Tropical Depression Laura Public Advisory

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000
WTNT33 KWNH 290433 CCA
TCPAT3

BULLETIN
Tropical Depression Laura Advisory Number  37...Corrected
NWS Weather Prediction Center College Park MD   AL132020
1000 PM CDT Fri Aug 28 2020

Corrected for forecaster name and cyclone designations in 
the forecast section 

...LAURA CONTINUING TO LOSE TROPICAL CHARACTERISTICS...
...FLOOD THREAT CONTINUES INTO SATURDAY...
...A FEW TORNADOES REMAIN POSSIBLE...


SUMMARY OF 1000 PM CDT...0300 UTC...INFORMATION
-----------------------------------------------
LOCATION...37.7N 86.9W
ABOUT 250 MI...400 KM NE OF MEMPHIS TENNESSEE
ABOUT 110 MI...180 KM ENE OF PADUCAH KENTUCKY
MAXIMUM SUSTAINED WINDS...30 MPH...45 KM/H
PRESENT MOVEMENT...E OR 80 DEGREES AT 24 MPH...39 KM/H
MINIMUM CENTRAL PRESSURE...1003 MB...29.62 INCHES


WATCHES AND WARNINGS
--------------------
Flash Flood Watches are posted for portions of the Tennessee
Valley and Mid Atlantic.

No coastal watches or warnings in effect.

For storm information specific to your area, including possible
inland watches and warnings, please monitor products issued by your
local National Weather Service forecast office.


DISCUSSION AND OUTLOOK
----------------------
At 1000 PM CDT (0300 UTC), the center of Tropical Depression Laura
was located near latitude 37.7 North, longitude 86.9 West. The
depression is moving toward the east near 24 mph (39 km/h), and this
motion is expected to continue through the overnight.

Maximum sustained winds are near 30 mph (45 km/h) with higher gusts.
Eventually, the remains of Laura will cross the central
Appalachians Saturday, before becoming absorbed by an approaching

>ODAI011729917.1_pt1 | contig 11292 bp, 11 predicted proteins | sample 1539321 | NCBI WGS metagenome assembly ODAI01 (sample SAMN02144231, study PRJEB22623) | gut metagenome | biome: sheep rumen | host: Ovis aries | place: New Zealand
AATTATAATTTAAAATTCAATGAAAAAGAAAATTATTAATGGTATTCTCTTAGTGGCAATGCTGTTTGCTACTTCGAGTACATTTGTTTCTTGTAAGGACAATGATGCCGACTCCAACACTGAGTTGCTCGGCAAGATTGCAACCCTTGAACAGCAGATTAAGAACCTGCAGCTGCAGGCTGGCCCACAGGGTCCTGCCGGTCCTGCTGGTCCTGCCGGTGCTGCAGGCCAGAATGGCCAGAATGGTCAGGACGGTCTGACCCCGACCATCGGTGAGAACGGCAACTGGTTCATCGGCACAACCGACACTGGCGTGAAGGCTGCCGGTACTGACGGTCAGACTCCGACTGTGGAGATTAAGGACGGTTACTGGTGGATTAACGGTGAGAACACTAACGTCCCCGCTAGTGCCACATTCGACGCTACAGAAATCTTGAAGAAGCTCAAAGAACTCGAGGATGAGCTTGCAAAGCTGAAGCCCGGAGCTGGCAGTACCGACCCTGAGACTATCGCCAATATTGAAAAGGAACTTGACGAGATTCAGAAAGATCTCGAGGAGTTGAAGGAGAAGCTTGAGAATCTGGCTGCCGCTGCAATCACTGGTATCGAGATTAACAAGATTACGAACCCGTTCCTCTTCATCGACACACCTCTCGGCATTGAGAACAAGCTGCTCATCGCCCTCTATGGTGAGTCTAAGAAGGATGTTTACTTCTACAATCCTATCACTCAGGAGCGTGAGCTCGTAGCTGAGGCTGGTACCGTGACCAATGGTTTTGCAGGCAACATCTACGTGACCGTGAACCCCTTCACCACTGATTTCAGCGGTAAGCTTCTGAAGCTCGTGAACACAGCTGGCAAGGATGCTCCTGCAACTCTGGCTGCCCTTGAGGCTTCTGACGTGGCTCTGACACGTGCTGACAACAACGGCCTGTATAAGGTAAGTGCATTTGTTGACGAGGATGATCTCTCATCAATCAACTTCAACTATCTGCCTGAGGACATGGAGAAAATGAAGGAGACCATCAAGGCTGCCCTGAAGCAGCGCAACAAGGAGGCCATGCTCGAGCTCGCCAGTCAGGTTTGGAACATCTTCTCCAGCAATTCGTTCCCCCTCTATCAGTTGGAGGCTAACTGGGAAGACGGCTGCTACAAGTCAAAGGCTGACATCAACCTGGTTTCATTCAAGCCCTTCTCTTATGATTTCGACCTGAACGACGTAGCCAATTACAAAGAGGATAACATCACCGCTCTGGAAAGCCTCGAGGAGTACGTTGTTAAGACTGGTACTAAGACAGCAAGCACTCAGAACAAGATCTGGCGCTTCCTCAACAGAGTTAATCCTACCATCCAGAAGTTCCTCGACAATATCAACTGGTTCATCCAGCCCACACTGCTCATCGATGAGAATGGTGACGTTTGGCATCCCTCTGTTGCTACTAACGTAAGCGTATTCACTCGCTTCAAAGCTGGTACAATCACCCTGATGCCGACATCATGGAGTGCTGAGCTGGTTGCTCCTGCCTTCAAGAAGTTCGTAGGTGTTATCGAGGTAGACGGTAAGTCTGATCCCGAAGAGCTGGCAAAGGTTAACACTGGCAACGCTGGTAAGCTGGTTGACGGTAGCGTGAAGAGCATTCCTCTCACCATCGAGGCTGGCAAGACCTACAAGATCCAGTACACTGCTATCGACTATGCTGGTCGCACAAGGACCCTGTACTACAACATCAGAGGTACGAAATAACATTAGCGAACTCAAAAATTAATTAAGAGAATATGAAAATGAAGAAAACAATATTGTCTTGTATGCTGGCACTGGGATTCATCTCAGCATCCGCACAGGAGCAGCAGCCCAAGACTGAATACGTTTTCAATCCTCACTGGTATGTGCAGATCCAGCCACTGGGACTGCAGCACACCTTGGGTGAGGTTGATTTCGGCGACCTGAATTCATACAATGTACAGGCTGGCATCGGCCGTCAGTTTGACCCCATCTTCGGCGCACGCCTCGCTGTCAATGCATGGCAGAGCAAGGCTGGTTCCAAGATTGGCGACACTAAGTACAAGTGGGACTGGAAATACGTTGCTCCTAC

cold front that is forecast to move off the mid-Atlantic coastline
by late Saturday.

The estimated minimum central pressure is 1003 mb (29.62 inches).


HAZARDS AFFECTING LAND
----------------------
RAINFALL: Additional rainfall of 1 to 3 inches, with maximum
amounts to 5 inches forecast across western and central Kentucky
and Tennessee, and south into northern Alabama and Mississippi.

One to 2 inches, with isolated totals to 4 inches will be
possible over southern Louisiana, Mississippi, and
Alabama.

One to 3 inches possible over the central and southern Appalachians
and the mid-Atlantic states through Saturday.

This rainfall will continue to cause isolated flash and urban
flooding, and small streams and creeks to overflow their banks
across the aforementioned regions. Minor to moderate river flooding
is occurring or forecast in Louisiana, Arkansas, and northern
Mississippi.

WIND:  Gusty winds will accompany the tropical depression as it
moves along the Lower Ohio Valley through tonight.

TORNADOES:  A few tornadoes remain possible overnight, mainly over
the Tennessee Valley. The risk for a couple of tornadoes should
redevelop Saturday afternoon and evening over parts of the
mid-Atlantic from Virginia to North Carolina.


NEXT ADVISORY
-------------
Next complete advisory at 400 AM CDT.

$$
Forecaster Hurley

FORECAST POSITIONS AND MAX WINDS

INIT  29/0300Z 37.7N  86.9W   25 KT  30 MPH...INLAND
 12H  29/1200Z 38.2N  82.8W   25 KT  30 MPH...POST-TROP/REMNT LOW
 24H  30/0000Z 38.3N  74.8W   35 KT  40 MPH...POST-TROP/REMNT LOW
 36H  30/1200Z 38.5N  69.5W   35 KT  40 MPH...POST-TROP/REMNT LOW
 48H  31/0000Z 41.5N  62.0W   35 KT  40 MPH...POST-TROP/EXTRATROP
 60H  31/1200Z 43.5N  53.4W   35 KT  40 MPH...POST-TROP/EXTRATROP



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